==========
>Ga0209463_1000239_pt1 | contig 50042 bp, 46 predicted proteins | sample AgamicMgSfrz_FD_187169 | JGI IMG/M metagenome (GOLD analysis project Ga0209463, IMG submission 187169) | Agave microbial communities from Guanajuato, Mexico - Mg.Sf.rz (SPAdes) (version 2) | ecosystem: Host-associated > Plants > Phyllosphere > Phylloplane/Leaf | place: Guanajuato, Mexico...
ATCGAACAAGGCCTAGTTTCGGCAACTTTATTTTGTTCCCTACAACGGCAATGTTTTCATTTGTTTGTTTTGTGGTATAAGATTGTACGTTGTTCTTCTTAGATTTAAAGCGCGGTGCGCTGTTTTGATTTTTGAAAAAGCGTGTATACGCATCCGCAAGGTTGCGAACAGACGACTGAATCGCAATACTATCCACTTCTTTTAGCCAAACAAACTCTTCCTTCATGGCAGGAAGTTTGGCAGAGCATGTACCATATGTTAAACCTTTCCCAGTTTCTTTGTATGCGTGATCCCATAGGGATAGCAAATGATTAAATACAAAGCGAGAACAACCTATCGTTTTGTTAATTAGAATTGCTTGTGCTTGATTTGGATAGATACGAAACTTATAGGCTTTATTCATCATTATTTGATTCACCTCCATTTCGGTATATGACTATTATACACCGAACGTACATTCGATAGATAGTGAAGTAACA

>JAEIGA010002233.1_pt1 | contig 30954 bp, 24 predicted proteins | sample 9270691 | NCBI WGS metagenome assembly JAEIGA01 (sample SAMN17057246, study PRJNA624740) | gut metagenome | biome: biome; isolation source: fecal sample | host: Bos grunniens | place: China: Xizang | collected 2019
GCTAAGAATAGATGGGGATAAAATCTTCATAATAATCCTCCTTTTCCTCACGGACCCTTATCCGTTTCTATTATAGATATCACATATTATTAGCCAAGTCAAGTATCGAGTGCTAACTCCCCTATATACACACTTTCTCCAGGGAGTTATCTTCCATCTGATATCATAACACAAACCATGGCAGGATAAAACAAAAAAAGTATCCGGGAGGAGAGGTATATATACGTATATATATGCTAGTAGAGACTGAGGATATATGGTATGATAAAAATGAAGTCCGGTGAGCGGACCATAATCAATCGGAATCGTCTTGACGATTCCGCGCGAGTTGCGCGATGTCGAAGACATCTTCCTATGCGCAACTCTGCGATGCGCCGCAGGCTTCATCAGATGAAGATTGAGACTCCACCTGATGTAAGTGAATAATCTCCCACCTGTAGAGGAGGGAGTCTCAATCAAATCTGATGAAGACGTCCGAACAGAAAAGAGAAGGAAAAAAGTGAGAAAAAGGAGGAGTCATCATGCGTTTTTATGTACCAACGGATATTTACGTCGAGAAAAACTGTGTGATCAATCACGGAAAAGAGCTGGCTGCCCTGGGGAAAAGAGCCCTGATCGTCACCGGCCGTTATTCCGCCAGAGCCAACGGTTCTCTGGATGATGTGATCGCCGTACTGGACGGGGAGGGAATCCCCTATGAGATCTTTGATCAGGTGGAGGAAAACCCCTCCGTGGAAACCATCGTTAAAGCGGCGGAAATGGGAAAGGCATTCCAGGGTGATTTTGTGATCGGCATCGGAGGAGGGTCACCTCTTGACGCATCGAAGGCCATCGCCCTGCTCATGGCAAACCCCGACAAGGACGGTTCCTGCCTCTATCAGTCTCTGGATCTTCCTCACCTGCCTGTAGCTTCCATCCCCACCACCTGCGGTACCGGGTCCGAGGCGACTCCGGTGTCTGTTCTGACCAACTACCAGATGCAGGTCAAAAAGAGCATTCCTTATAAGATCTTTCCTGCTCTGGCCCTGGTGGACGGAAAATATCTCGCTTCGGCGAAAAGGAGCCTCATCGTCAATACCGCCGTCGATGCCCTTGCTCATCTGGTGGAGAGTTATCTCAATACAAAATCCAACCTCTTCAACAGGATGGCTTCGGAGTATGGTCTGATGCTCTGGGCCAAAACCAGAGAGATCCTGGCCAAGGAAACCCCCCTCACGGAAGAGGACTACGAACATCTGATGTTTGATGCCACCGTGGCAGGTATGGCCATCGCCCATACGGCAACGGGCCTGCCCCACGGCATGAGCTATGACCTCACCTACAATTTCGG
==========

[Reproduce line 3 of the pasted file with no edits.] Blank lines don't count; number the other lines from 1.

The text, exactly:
>JAEIGA010002233.1_pt1 | contig 30954 bp, 24 predicted proteins | sample 9270691 | NCBI WGS metagenome assembly JAEIGA01 (sample SAMN17057246, study PRJNA624740) | gut metagenome | biome: biome; isolation source: fecal sample | host: Bos grunniens | place: China: Xizang | collected 2019